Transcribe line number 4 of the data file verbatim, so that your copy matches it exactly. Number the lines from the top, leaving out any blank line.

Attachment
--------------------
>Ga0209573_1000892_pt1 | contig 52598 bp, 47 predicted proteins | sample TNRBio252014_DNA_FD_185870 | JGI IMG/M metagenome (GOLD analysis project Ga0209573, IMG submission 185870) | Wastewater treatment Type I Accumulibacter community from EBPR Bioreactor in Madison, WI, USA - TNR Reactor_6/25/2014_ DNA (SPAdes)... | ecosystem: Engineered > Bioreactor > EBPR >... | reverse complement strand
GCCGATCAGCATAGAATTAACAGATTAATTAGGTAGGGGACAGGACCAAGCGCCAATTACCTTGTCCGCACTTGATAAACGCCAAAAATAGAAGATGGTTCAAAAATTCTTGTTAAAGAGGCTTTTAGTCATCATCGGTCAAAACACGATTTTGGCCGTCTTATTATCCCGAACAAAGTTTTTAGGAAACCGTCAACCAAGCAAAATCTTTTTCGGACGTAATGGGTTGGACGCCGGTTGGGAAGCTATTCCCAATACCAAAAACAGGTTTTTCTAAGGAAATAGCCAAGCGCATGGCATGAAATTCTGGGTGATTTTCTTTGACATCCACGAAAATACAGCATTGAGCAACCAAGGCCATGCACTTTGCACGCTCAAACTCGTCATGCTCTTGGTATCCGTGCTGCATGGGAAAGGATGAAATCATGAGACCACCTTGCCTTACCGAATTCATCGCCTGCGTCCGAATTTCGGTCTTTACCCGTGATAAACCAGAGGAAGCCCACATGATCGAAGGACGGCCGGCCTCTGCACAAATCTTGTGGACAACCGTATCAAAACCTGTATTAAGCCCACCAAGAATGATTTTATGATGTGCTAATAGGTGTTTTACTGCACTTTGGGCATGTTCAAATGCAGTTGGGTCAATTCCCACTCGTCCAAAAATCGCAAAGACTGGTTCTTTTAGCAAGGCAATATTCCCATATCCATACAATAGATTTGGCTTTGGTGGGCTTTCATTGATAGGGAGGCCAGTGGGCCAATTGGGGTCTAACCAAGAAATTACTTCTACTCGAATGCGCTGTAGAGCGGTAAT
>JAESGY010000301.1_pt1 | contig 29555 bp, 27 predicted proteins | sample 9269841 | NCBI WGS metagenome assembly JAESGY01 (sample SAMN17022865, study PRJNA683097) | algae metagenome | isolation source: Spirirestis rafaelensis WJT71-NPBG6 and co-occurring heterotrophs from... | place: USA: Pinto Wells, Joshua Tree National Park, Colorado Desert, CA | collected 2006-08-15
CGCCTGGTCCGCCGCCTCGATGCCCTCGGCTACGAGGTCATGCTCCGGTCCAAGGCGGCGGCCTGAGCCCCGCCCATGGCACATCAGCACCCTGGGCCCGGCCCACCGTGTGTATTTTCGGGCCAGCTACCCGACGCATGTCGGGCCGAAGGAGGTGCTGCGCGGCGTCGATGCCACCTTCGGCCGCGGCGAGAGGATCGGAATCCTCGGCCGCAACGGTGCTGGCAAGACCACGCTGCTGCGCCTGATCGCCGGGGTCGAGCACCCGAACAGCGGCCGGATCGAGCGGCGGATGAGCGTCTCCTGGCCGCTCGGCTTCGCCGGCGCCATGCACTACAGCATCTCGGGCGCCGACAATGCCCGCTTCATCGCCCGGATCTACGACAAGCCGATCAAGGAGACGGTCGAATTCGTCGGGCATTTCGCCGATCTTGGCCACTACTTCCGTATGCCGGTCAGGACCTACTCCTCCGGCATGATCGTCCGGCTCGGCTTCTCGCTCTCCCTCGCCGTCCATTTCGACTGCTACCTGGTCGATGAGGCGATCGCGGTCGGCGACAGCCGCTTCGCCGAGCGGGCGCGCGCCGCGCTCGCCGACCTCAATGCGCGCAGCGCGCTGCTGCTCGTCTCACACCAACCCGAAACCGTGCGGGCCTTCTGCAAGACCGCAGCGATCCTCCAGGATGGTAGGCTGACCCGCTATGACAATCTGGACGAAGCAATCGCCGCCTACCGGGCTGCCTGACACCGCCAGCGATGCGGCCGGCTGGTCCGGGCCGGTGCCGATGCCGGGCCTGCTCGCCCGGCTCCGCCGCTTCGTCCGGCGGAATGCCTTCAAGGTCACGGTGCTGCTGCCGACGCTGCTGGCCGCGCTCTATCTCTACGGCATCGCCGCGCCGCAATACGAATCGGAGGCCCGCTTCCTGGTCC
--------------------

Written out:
CGCCTGGTCCGCCGCCTCGATGCCCTCGGCTACGAGGTCATGCTCCGGTCCAAGGCGGCGGCCTGAGCCCCGCCCATGGCACATCAGCACCCTGGGCCCGGCCCACCGTGTGTATTTTCGGGCCAGCTACCCGACGCATGTCGGGCCGAAGGAGGTGCTGCGCGGCGTCGATGCCACCTTCGGCCGCGGCGAGAGGATCGGAATCCTCGGCCGCAACGGTGCTGGCAAGACCACGCTGCTGCGCCTGATCGCCGGGGTCGAGCACCCGAACAGCGGCCGGATCGAGCGGCGGATGAGCGTCTCCTGGCCGCTCGGCTTCGCCGGCGCCATGCACTACAGCATCTCGGGCGCCGACAATGCCCGCTTCATCGCCCGGATCTACGACAAGCCGATCAAGGAGACGGTCGAATTCGTCGGGCATTTCGCCGATCTTGGCCACTACTTCCGTATGCCGGTCAGGACCTACTCCTCCGGCATGATCGTCCGGCTCGGCTTCTCGCTCTCCCTCGCCGTCCATTTCGACTGCTACCTGGTCGATGAGGCGATCGCGGTCGGCGACAGCCGCTTCGCCGAGCGGGCGCGCGCCGCGCTCGCCGACCTCAATGCGCGCAGCGCGCTGCTGCTCGTCTCACACCAACCCGAAACCGTGCGGGCCTTCTGCAAGACCGCAGCGATCCTCCAGGATGGTAGGCTGACCCGCTATGACAATCTGGACGAAGCAATCGCCGCCTACCGGGCTGCCTGACACCGCCAGCGATGCGGCCGGCTGGTCCGGGCCGGTGCCGATGCCGGGCCTGCTCGCCCGGCTCCGCCGCTTCGTCCGGCGGAATGCCTTCAAGGTCACGGTGCTGCTGCCGACGCTGCTGGCCGCGCTCTATCTCTACGGCATCGCCGCGCCGCAATACGAATCGGAGGCCCGCTTCCTGGTCC